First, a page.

Sigfrid KARG-ELERT(1877-1933) The Complete Organ Works - Vol. 6
Sempre Semplice, op.142 (1931) [44:37]
Sequenz no.2 in C minor, WoO.12 (1910) [6:38]
Sequenz no.1 in A minor, WoO.8 (1908) [4:24]
Sonatina in A minor, op.74 (1909) [19:19]
Stefan Engels (organ)
rec. St Bartholomew's Church, Armley, Leeds, England, 23 February
PRIORY PRCD 1059 [76:16]
The German composer Sigfrid Karg-Elert was no great organist, but he did write
a lot of magnificent music for the organ, most of which still
suffers from unforgivable neglect. There are many transcriptions
and arrangements, of his own and others' works: his complete
tribute to his outstanding predecessor and fellow Leipziger
Johann Sebastian Bach, for example, featured on a recent and
excellent Toccata Classics release - see review.
Karg-Elert also wrote dozens of original works for the instrument,
and since 2005 German organist Stefan Engels has been recording
the lot of them on various organs for the ecclesiastical label
Priory Records. This is volume six, but seven and eight have
just been released (PRCD 1062, 1063).
Engels is remembered by some perhaps for his two volumes of
Marcel Dupré's organ music for Naxos in the 1990s (8.554210,
8.553920). Funnily enough, Engels' edition is in direct competition
with that of fellow German Elke Völker on the Aeolus label
- volume 6 of her series, subtitled 'Ultimate Organ Works',
came out earlier this year (AE 10721). The last three Aeolus
discs do have the advantage of Hybrid Super-Audio quality. The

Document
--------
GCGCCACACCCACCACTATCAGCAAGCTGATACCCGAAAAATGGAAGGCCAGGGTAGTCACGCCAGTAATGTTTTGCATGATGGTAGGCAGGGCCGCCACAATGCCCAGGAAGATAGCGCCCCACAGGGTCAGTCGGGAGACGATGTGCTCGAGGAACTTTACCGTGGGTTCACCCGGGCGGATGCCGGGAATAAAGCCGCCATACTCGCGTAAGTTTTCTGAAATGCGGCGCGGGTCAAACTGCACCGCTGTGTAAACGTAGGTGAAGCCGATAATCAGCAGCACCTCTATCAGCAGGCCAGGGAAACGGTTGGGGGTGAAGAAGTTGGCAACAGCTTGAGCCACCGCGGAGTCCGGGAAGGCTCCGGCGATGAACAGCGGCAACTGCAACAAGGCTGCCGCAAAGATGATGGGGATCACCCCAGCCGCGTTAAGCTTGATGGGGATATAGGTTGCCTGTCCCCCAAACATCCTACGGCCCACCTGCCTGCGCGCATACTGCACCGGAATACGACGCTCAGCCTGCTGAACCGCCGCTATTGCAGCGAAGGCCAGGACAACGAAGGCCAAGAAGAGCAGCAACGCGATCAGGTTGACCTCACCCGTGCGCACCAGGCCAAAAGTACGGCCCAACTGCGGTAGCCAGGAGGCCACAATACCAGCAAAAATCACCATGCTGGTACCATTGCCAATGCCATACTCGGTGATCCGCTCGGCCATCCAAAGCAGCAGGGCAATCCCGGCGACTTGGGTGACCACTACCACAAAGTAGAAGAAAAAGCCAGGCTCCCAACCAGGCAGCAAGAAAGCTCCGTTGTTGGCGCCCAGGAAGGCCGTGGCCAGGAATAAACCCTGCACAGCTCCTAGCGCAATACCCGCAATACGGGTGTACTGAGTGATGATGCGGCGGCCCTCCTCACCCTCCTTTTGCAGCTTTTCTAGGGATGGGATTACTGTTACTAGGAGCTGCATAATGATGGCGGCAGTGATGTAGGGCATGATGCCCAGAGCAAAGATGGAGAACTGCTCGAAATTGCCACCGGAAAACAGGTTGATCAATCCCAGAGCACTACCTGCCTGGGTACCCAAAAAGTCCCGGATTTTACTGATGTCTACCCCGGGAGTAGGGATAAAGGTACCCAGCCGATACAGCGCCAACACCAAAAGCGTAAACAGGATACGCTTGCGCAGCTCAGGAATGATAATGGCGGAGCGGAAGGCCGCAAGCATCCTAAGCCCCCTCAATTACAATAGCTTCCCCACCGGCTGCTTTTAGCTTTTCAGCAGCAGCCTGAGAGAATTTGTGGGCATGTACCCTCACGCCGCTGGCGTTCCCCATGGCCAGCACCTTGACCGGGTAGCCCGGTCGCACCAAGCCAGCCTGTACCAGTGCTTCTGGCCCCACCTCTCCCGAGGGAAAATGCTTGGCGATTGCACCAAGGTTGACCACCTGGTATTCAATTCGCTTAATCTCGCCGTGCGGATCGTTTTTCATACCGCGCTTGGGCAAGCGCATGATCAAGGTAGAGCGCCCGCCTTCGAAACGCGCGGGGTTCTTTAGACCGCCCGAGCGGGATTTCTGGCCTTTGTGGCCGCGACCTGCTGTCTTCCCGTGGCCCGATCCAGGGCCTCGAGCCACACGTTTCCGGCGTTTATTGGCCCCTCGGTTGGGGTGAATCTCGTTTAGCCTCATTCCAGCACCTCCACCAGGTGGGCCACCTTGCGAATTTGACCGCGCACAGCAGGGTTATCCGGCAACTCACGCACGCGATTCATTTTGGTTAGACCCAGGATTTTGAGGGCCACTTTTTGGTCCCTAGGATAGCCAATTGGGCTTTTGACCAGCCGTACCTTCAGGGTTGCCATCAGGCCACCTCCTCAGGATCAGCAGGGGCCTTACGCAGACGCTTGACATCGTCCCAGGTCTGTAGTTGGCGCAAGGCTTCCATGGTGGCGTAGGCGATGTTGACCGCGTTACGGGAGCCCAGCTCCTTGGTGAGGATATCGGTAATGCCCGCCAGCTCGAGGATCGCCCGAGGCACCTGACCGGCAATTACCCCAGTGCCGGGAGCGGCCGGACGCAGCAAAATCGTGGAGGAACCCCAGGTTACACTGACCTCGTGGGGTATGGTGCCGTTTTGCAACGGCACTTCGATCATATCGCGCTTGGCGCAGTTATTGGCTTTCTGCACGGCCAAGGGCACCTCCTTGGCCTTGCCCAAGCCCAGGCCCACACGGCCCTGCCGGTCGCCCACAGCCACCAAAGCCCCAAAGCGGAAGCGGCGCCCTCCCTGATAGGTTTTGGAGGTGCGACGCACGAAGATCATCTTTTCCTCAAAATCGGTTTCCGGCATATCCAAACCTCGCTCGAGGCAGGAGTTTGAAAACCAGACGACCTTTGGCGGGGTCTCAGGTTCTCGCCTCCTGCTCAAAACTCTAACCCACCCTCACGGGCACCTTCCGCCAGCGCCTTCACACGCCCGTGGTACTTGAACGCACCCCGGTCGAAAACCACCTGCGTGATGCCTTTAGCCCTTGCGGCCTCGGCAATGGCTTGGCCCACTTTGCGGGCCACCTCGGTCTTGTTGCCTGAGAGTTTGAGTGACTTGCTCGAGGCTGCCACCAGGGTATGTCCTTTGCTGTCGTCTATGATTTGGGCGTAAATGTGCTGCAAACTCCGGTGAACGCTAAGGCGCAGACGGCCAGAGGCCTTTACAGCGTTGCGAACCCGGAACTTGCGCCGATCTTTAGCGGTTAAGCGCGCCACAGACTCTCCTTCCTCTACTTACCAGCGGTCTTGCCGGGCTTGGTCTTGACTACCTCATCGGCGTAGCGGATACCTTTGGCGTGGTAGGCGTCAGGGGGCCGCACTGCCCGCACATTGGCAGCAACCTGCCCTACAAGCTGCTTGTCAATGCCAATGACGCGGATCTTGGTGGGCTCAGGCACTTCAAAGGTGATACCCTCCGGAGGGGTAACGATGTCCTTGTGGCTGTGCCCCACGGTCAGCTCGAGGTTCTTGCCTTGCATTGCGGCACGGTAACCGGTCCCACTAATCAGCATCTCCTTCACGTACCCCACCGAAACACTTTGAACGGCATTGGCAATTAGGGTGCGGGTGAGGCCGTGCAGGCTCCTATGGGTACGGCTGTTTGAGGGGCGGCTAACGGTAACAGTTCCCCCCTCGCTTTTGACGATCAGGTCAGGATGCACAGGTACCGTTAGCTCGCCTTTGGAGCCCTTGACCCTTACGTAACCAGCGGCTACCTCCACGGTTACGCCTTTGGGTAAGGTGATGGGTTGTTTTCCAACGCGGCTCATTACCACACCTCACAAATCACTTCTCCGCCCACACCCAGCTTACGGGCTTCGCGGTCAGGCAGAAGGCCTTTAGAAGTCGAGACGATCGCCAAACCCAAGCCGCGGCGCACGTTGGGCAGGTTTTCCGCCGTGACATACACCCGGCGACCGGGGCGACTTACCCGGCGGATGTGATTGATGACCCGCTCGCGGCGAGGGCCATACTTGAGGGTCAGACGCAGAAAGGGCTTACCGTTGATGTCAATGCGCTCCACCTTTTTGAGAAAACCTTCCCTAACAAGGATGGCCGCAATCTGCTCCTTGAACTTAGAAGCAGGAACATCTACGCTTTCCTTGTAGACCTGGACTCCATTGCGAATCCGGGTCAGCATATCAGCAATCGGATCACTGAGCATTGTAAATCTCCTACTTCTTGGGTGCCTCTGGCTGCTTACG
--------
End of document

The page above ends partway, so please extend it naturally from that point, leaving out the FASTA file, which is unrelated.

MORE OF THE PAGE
four works on Engels' volume 6, however, have not appeared so
far in Völker's traversal, the completion of which is by
no means certain.
The works in this volume are generally of a slower, softer,
more reflective nature than some of Karg-Elert's best-known
'fireworks' pieces, most notably the grandiloquent Passacaglia
and Fugue on B.A.C.H. op.150, which has rounded off a few recitals
in its time (this
one by Hans Fagius, for example). Many of Karg-Elert's works
were published with misleading opus numbers, sometimes deliberately.
There are thus two opp.142, the suite of character pieces he
labelled 'Sempre Semplice' and Three Pieces for organ from the
previous year. At any rate, Karg-Elert's music should appeal
to anyone comfortable with the harmonic language of, say, Widor,
Reger or Vierne, although his style is his own. Engels gives
a thoughtful, sympathetic reading.
Though not Super-Audio, recording quality here is very good,
Priory's experience and expertise in this area readily apparent.
The marvellous Edmund Schulze organ dates back to 1869, with
a new console and pneumatic actions added in 1905, the date
to which it has in recent times been restored. The accompanying
booklet is a paragon. A long biography of the composer and as
much again on the works heard in volume 6 by Anthony Caldicott,
chairman of the Karg-Elert
Archive, followed by a detailed description and full specification
of the organ. A biography and cheery photo of Engels, plus details
of previous releases in the series, round off nicely.
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